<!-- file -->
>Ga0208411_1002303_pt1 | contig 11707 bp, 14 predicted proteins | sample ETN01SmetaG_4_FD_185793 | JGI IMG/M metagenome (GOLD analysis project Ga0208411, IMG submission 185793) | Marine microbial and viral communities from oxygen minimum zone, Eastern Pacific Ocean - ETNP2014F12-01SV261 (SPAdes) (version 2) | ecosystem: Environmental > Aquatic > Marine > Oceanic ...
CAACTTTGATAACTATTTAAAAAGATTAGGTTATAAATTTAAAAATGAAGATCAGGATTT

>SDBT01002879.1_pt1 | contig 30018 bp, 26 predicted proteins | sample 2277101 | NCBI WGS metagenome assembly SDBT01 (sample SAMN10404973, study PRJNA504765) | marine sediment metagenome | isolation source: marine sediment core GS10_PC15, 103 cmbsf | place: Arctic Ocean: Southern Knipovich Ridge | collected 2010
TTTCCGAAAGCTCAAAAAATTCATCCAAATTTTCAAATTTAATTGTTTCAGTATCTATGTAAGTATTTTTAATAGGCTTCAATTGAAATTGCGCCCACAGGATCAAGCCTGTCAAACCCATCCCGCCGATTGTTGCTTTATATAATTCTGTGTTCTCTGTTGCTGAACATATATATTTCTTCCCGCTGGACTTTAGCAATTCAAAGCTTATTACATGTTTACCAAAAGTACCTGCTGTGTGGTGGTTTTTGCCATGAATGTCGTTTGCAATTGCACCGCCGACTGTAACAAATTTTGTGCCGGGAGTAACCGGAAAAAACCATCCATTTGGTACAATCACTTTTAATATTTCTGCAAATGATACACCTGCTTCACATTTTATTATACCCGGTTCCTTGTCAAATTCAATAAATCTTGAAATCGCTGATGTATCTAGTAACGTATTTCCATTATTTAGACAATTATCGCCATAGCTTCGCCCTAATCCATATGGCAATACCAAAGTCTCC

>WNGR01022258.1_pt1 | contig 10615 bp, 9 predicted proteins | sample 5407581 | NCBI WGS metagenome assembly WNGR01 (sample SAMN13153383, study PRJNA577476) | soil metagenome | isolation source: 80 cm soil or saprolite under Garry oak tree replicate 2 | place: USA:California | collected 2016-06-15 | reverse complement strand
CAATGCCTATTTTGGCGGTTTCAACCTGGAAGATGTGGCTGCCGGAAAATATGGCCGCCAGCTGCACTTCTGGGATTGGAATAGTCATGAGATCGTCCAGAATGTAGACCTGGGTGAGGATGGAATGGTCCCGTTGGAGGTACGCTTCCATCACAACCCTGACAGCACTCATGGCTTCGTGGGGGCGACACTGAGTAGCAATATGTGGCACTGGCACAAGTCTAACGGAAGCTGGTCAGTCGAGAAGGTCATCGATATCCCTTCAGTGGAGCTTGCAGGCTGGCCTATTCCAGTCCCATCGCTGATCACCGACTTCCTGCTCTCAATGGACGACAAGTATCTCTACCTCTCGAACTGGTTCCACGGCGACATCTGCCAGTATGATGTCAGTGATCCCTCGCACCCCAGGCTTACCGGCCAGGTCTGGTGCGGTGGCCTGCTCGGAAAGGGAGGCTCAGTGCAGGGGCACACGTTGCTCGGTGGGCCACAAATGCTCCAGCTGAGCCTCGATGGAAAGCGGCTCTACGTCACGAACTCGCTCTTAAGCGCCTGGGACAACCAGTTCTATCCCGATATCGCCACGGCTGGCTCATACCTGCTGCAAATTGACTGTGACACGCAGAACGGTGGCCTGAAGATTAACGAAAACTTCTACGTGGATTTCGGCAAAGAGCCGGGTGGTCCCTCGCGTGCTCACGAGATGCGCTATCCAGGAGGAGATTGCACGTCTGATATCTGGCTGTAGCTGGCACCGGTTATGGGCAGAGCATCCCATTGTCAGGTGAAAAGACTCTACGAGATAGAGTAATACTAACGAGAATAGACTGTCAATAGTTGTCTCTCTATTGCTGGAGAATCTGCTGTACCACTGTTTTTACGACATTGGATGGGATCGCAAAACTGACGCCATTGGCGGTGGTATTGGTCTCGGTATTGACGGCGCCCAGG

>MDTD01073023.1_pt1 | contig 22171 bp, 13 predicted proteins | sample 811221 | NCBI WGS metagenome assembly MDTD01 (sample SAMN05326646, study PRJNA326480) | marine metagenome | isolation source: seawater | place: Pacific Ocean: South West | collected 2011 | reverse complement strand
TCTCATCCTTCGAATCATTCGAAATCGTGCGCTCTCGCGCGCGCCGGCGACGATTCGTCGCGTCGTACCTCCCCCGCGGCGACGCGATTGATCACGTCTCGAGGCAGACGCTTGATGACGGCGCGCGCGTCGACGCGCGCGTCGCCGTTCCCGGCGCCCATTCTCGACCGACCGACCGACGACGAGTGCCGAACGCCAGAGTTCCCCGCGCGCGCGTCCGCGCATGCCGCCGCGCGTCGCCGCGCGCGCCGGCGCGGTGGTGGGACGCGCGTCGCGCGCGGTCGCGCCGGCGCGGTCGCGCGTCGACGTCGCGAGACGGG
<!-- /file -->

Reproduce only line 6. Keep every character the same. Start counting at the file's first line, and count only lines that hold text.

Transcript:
CAATGCCTATTTTGGCGGTTTCAACCTGGAAGATGTGGCTGCCGGAAAATATGGCCGCCAGCTGCACTTCTGGGATTGGAATAGTCATGAGATCGTCCAGAATGTAGACCTGGGTGAGGATGGAATGGTCCCGTTGGAGGTACGCTTCCATCACAACCCTGACAGCACTCATGGCTTCGTGGGGGCGACACTGAGTAGCAATATGTGGCACTGGCACAAGTCTAACGGAAGCTGGTCAGTCGAGAAGGTCATCGATATCCCTTCAGTGGAGCTTGCAGGCTGGCCTATTCCAGTCCCATCGCTGATCACCGACTTCCTGCTCTCAATGGACGACAAGTATCTCTACCTCTCGAACTGGTTCCACGGCGACATCTGCCAGTATGATGTCAGTGATCCCTCGCACCCCAGGCTTACCGGCCAGGTCTGGTGCGGTGGCCTGCTCGGAAAGGGAGGCTCAGTGCAGGGGCACACGTTGCTCGGTGGGCCACAAATGCTCCAGCTGAGCCTCGATGGAAAGCGGCTCTACGTCACGAACTCGCTCTTAAGCGCCTGGGACAACCAGTTCTATCCCGATATCGCCACGGCTGGCTCATACCTGCTGCAAATTGACTGTGACACGCAGAACGGTGGCCTGAAGATTAACGAAAACTTCTACGTGGATTTCGGCAAAGAGCCGGGTGGTCCCTCGCGTGCTCACGAGATGCGCTATCCAGGAGGAGATTGCACGTCTGATATCTGGCTGTAGCTGGCACCGGTTATGGGCAGAGCATCCCATTGTCAGGTGAAAAGACTCTACGAGATAGAGTAATACTAACGAGAATAGACTGTCAATAGTTGTCTCTCTATTGCTGGAGAATCTGCTGTACCACTGTTTTTACGACATTGGATGGGATCGCAAAACTGACGCCATTGGCGGTGGTATTGGTCTCGGTATTGACGGCGCCCAGG